This is frame grab from lightly compressed DV, 25mbps. that blue light is moving extremely fast.This is interlaced which is why you have those lines, it's actually two positions of the light 1/60th of a second apart. Note how nice and sharp the edges are on the lights.





Compressed using MPEG2, 8mbps. If this was MPEG4 you get the same results with about 2500kbps.See how the edges of the light are little fuzzy.



Compressed using 3mbps which is not enough to compensate for the fast moving light.
Eh. I mean, through the naked eye, and I was comparing a football game by the way, the only difference I could really see was the color saturation. Both pictures were quite sharp on an HD signal. Also, I was sitting about 12 feet away as well. To me, 4K would be most ideal for those who are in graphic design and/or photography. There just isn't enough content out there to justify going with 4K right now. And by the time 4K becomes the standard, the existing 4K TVs that people have purchased will need replacing due to age.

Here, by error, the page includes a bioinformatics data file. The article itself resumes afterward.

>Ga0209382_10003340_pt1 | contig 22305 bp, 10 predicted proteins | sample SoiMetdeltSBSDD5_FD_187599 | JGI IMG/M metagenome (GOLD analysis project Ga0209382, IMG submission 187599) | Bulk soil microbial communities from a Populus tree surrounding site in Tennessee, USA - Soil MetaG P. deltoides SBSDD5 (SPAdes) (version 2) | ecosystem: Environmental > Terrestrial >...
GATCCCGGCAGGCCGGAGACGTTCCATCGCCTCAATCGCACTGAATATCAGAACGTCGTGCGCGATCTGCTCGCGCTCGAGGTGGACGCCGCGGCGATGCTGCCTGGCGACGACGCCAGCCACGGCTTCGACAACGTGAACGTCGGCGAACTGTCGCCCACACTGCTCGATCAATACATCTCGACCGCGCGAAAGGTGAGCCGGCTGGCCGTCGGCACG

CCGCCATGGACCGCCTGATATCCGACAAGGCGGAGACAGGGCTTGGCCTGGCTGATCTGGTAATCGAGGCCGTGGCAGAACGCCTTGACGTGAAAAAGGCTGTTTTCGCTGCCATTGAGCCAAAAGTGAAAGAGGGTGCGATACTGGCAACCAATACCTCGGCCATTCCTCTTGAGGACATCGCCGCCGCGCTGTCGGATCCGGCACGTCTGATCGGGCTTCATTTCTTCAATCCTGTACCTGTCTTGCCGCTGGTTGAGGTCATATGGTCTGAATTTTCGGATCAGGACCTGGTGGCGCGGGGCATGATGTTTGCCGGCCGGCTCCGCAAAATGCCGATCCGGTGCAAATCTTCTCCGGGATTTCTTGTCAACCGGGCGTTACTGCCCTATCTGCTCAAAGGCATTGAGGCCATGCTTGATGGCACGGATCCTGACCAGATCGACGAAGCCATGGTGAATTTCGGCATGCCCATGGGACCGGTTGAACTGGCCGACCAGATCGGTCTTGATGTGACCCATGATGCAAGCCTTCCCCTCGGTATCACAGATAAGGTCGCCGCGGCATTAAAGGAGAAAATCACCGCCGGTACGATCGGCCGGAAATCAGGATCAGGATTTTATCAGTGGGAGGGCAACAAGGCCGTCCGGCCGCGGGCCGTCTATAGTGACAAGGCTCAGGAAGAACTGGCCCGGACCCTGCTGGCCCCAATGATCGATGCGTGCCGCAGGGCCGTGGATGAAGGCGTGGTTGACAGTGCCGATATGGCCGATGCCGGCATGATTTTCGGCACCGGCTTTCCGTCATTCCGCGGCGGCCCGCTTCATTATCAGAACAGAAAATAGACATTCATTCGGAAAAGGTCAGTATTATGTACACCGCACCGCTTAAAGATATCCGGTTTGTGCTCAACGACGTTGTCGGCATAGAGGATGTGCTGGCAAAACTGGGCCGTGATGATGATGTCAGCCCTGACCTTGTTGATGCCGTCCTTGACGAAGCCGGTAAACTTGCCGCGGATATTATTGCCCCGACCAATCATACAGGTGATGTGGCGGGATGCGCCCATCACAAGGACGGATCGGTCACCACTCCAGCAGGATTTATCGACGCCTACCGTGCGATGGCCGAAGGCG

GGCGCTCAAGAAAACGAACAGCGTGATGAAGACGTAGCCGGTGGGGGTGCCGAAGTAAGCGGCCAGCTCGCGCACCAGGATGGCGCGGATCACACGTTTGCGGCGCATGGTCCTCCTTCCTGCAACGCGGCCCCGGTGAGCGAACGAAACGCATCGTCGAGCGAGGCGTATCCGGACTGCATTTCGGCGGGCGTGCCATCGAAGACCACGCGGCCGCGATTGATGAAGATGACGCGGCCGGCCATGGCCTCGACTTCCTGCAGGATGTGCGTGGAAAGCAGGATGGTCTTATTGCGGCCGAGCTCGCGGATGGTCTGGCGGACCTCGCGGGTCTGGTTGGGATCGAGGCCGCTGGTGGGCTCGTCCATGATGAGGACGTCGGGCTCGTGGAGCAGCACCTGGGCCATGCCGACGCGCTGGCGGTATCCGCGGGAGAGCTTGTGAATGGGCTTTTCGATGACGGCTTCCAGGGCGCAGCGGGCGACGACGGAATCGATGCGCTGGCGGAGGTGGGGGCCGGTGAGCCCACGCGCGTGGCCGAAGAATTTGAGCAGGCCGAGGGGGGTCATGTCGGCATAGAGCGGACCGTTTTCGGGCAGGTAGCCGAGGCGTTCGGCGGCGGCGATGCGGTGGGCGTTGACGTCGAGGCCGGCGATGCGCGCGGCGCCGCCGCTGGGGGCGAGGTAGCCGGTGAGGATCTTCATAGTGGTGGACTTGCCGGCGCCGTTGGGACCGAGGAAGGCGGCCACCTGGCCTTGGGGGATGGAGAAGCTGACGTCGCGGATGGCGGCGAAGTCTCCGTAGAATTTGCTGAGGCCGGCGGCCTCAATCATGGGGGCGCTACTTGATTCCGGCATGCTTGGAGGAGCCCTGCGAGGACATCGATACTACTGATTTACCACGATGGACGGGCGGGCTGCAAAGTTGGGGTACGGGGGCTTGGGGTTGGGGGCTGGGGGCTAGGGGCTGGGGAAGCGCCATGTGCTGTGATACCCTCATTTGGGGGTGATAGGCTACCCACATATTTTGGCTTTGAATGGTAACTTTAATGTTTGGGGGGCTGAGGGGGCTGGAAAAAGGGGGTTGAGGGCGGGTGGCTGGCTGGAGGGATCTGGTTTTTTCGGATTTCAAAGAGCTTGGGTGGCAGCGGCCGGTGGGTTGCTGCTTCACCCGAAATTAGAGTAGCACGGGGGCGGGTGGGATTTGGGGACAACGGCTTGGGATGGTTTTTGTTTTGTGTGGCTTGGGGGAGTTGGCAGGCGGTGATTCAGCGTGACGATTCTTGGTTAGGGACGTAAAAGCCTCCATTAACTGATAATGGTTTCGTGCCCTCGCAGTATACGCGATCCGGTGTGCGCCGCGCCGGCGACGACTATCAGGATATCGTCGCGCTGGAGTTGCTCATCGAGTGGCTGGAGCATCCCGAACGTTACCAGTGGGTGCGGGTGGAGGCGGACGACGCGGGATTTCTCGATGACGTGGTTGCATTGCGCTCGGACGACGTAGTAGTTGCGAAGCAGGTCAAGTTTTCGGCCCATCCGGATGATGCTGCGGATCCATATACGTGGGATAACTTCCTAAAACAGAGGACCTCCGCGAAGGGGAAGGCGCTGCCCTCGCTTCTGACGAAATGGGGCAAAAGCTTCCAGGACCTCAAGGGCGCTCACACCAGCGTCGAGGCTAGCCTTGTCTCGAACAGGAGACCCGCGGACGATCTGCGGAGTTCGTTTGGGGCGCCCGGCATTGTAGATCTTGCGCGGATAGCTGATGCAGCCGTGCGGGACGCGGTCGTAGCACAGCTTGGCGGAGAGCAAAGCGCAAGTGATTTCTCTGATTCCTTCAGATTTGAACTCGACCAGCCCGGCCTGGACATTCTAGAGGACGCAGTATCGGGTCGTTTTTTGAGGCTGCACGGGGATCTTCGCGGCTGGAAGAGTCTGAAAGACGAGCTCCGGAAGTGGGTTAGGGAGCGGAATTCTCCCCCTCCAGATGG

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Old 11-17-2015, 11:14 AM
 
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I just checked my download speed and it's 83.6 mbps. So if I stream UHDTV content over Comcast through the app on my smart TV, I should be getting the full 4K, right?
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Old 11-17-2015, 07:40 PM
 
Location: Sarasota FL
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Forgot to mention in my previous post. When 4k blu-ray movies and the player are released [soon] you will see full 4k 2160 on your TV
Having a high amount of meg download speed means you will probably not have a problem with buffering. It doesn't necessarily mean you will get full 2160 4k. All cable/sat companies compress signal to save bandwidth. The FCC allows it.

Last edited by d4g4m; 11-17-2015 at 08:04 PM..
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Old 11-17-2015, 08:16 PM
 
2,563 posts, read 2,871,197 times
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Quote:
Originally Posted by d4g4m View Post
Forgot to mention in my previous post. When 4k blu-ray movies and the player are released [soon] you will see full 4k 2160 on your TV
Having a high amount of meg download speed means you will probably not have a problem with buffering. It doesn't necessarily mean you will get full 2160 4k. All cable/sat companies compress signal to save bandwidth. The FCC allows it.